But on August 28, 1877, Madame Martin died of cancer. The family then left Alençon for Lisieux, where Uncle and Aunt Guérin were living. On October 2, 1882, Pauline entered the Carmelite convent of Lisieux, where Marie was also admitted in 1886. Léonie took advantage of the trip to Alençon in order to be admitted into the Poor Clare Convent in that city. Uncle Guérin reassured the Martin family concerning this "holy" caprice of Léonie: "Don't worry; she won't stay." Indeed, on December 1st, Léonie left the convent in deep depression.
Choosing with discernment
On June 24, 1893, Léonie made a second try at the Visitation Convent in Caen, but had to leave again in July 1895. Her father had died one year before, and Céline had entered Carmel in September 1894. Léonie needed a lot of courage to assume her inconsistent and unstable character, in spite of her tenacious obstinacy for the religious life. But Thérèse, a mistress of the spiritual life, was a true guide for her by means of her simple and persuasive pedagogics. The way of spiritual childhood which she taught her by letter or in the Carmel parlor, awoke sentiments of abandonment and confidence in Léonie, establishing her more and more in peace.
On September 30, 1897, Sister Thérèse of the Child Jesus died in the Carmelite convent of Lisieux. One year later, her autobiography (Story of a Soul) came out. Léonie devoured the book and was moved by the memories of her childhood found therein; but especially she discovered the secrets of love between Thérèse and her Beloved Lord. The Story of a Soul became her bedside book and helped her to hope for the realization of her own vocation.
All God's, finally
Sister Françoise-Thérèse's health remained quite weak. At times, eruptions of eczema covered her whole body. She wrote one day: "Eczema covers me like a hair-shirt from head to feet, making me itch and keeping me from sleep; if I have the misfortune to scratch myself just a little, it's a real burn. I think it would be worse to be in Purgatory, so I offer my sufferings for all the major intentions which touch particularly the heart of our Pontiff and beloved father (the Pope). Besides, all these desires of apostolate help me to be generous." What is more, she suffered from repeated migranes, scalp dermatosis, ingrown nails, frequent intestinal crises, rheumatism, etc
In 1930, Sister Françoise-Thérèse was in a very bad condition and received the last sacraments. "The dear patient is truly in the hands of God; I am quite edified by the conversation I had with her," wrote Bishop Suhard, who at that time was the local bishop. Little by little, however, she came back to good health. She wrote to Céline: "I can no longer get acclimated to this earth. Everything leaves me annoyed and weary; pray much for your poor little coward, for, all things considered, it's pure cowardice to no longer want to suffer for the Good God, who is still more offended now than ever I cling as much as I can to His will which I love and desire above all things, but all my poor efforts are quite fruitless and leave me often in unspeakable sufferings."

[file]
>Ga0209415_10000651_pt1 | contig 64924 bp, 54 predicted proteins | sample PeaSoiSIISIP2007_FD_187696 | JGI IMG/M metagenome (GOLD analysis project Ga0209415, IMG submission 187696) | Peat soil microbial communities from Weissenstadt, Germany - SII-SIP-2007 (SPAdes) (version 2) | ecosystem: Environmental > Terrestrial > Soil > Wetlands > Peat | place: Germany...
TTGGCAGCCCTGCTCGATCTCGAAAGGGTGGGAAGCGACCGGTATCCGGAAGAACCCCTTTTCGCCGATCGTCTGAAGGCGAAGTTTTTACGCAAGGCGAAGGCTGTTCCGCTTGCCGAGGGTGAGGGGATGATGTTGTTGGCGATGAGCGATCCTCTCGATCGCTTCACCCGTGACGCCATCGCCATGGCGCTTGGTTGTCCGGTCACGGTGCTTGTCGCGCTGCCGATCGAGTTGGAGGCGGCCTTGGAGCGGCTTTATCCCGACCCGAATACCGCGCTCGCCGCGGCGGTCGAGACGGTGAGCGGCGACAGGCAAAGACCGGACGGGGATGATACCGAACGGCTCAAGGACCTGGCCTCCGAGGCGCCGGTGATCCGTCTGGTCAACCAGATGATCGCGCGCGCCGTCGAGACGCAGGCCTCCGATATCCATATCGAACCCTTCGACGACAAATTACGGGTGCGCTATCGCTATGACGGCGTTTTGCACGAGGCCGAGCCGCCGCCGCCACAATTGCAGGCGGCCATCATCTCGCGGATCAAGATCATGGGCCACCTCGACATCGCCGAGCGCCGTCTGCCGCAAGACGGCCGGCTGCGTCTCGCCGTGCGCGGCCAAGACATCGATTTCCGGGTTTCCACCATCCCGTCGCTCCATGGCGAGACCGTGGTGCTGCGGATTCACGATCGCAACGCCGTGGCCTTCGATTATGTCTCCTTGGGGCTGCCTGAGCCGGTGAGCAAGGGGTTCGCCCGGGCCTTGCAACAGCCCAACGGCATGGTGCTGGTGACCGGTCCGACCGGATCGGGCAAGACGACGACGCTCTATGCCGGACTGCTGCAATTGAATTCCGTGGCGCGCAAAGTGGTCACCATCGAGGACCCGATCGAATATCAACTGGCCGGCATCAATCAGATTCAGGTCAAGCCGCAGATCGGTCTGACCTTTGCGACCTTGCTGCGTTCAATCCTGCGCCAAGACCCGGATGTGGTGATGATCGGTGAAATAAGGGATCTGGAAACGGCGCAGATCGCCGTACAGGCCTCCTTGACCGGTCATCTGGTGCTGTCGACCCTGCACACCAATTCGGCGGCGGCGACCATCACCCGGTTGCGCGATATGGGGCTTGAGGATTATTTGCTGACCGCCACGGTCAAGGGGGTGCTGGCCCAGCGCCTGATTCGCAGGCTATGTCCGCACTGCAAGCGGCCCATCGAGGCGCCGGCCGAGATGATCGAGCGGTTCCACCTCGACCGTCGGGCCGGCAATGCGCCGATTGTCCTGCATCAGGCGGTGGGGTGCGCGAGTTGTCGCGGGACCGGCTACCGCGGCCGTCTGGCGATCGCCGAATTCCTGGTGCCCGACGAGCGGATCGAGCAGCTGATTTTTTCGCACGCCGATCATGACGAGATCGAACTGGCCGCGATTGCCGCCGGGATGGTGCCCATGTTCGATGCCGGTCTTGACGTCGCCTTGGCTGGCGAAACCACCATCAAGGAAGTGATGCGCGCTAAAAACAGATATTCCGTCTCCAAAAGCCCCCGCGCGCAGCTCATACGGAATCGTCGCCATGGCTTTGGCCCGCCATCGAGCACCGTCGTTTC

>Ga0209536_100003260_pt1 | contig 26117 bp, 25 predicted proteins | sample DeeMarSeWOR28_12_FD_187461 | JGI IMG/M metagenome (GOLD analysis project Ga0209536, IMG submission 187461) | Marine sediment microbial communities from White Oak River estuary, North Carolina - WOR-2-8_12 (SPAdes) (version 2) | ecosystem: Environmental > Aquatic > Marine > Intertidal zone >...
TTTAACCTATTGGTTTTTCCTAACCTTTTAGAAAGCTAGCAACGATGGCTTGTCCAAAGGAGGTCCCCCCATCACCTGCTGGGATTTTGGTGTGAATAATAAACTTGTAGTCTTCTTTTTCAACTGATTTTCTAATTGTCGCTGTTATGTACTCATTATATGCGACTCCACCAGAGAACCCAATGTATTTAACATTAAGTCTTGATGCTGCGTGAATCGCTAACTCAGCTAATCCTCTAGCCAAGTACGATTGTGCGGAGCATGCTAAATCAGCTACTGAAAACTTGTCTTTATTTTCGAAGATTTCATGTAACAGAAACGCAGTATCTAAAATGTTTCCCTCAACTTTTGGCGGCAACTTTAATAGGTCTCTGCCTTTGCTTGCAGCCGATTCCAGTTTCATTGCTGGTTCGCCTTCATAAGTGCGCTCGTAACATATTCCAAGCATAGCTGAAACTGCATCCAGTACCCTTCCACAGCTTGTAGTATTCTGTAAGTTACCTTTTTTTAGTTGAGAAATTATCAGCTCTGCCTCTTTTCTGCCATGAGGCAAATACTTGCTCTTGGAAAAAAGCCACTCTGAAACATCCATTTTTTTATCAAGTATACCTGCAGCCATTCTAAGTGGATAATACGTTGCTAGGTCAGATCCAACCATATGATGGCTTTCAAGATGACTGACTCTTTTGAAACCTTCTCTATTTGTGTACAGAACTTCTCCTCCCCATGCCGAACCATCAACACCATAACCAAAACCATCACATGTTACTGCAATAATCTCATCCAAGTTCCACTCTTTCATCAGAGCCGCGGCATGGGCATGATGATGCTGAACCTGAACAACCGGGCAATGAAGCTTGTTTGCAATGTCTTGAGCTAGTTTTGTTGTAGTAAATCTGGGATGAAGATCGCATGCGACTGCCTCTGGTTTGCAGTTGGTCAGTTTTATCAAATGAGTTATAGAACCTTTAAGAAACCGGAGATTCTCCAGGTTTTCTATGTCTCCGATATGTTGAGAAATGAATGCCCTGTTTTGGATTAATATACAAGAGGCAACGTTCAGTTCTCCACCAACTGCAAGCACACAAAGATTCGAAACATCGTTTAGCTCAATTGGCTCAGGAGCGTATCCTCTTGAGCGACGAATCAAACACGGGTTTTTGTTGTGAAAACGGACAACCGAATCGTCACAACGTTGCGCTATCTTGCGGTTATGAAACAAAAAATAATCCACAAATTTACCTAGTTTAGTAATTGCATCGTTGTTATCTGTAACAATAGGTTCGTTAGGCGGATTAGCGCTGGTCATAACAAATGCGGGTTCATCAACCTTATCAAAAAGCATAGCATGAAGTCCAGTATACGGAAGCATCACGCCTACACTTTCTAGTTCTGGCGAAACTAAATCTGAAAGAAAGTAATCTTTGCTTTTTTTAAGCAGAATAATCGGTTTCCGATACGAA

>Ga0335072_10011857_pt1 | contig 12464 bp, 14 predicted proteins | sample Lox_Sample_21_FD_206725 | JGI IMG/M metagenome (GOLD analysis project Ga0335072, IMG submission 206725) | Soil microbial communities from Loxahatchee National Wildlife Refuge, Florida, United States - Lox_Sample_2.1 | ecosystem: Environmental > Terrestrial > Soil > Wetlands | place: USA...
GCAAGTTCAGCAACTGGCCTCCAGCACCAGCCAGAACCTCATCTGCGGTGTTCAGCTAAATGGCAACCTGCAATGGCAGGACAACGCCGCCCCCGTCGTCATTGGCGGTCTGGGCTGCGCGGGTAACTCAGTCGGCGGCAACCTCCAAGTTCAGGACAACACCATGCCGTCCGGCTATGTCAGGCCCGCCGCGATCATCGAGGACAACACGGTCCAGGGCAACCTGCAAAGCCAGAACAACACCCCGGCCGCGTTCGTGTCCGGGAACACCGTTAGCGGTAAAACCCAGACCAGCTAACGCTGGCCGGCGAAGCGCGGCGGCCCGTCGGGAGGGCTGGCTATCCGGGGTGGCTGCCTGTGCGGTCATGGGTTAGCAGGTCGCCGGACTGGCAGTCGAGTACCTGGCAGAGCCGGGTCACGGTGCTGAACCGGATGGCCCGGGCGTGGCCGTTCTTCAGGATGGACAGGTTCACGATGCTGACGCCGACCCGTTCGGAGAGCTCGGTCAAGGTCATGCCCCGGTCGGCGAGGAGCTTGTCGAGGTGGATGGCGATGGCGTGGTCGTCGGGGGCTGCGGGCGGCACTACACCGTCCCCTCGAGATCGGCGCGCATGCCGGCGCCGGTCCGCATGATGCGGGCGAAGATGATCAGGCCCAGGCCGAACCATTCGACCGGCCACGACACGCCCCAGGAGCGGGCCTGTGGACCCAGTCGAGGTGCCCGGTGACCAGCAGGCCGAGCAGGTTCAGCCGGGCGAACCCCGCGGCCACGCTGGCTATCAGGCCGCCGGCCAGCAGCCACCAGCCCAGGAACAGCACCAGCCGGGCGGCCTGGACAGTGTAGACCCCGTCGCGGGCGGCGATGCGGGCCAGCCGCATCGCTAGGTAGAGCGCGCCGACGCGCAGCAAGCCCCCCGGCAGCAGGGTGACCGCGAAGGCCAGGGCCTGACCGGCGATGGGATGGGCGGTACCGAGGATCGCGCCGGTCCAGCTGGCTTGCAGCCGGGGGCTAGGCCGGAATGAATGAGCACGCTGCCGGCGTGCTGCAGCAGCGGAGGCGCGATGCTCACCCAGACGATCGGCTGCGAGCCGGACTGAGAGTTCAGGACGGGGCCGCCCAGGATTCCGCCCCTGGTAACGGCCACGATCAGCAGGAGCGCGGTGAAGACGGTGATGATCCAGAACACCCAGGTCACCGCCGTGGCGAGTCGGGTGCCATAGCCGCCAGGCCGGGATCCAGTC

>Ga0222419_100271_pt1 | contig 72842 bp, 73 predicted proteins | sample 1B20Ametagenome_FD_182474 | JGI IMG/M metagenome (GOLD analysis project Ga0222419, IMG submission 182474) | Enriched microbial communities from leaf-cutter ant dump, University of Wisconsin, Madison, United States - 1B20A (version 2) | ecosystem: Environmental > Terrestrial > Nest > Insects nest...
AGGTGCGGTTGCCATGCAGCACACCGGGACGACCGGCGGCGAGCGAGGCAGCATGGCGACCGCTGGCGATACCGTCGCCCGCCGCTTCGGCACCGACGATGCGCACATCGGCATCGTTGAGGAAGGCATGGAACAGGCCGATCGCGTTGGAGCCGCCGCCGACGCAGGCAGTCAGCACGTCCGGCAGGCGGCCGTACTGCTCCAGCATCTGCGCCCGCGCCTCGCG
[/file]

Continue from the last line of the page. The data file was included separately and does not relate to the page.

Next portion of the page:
However, these pains were accompanied by deep joy. She was greatly surprised when she found out that Thérèse was going to be canonized: "Thérèse was so kind," she wrote, "but canonization!" On April 29, 1923, Pope Pius XI proclaimed her to be Blessed. Then on May 17, 1925, he canonized her. For the imposing ceremonies of canonization, the four Martin sisters were offered to come to Rome. All four preferred the silence and oblivion of the cloister. "I am much happier here than in Rome," wrote Sister Françoise-Thérèse; "I prefer being in the last place Silence alone is appropriate But all this, by the grace of God, far from dazzling me, just makes me long even more for Heaven."
During her 78 years of life, of which 43 were spent in the convent, Léonie knew many trials: feelings of inferiority, failures, darkness, physical sufferings, interior temptations of revolt But she who had been a problem child of whom, humanly speaking, nothing was to be expected, became, by the powerful action of the Holy Spirit, a "saint." Still recently, Mother Marie-Agnes Debon, her last Superior, testified to the kindness, simplicity and voluntary self-effacement of the problem child of Alençon who became, by her efforts and the grace of God, an accomplished nun. This profound moral transformation is one of the most beautiful achievements of the "way of spiritual childhood" of Saint Thérèse of the Child Jesus for whom holiness is a disposition of the heart which makes us humble and little in the arms of God, conscious of our weakness, and boldly confident in His fatherly goodness (cf. Novissima verba, August 3, 1897).
"O my God," wrote Sister Françoise-Thérèse, "in my life, You have put little of what shines. Grant that, like You, I may go towards authentic values, disdaining human values, in order to esteem and will only the absolute, the Eternal, the love of God by dint of hope." Theses words are inspired by the Imitation of Jesus Christ which she often used to read: "Lord, my God, I consider it to be a singular grace that You have granted me few of the gifts which appear outwardly, and which draw the praise and admiration of men. Indeed, upon consideration of one's poverty and abjection, far from being dejected, far from being grieved and sad, one should rather fell sweet consolation and great joy; for You have chosen, my God, for Your friends and servants, the poor, the humble, those whom the world despises" (Book III, 22). The life of Sister Françoise-Thérèse, so full of humility, is presented in these few words.
With confidence, we pray that she will teach us to walk in her footsteps and intercede with Saint Thérèse of the Child Jesus, Saint Joseph and of course our Blessed Lady for all those who are dear to you, living and deceased.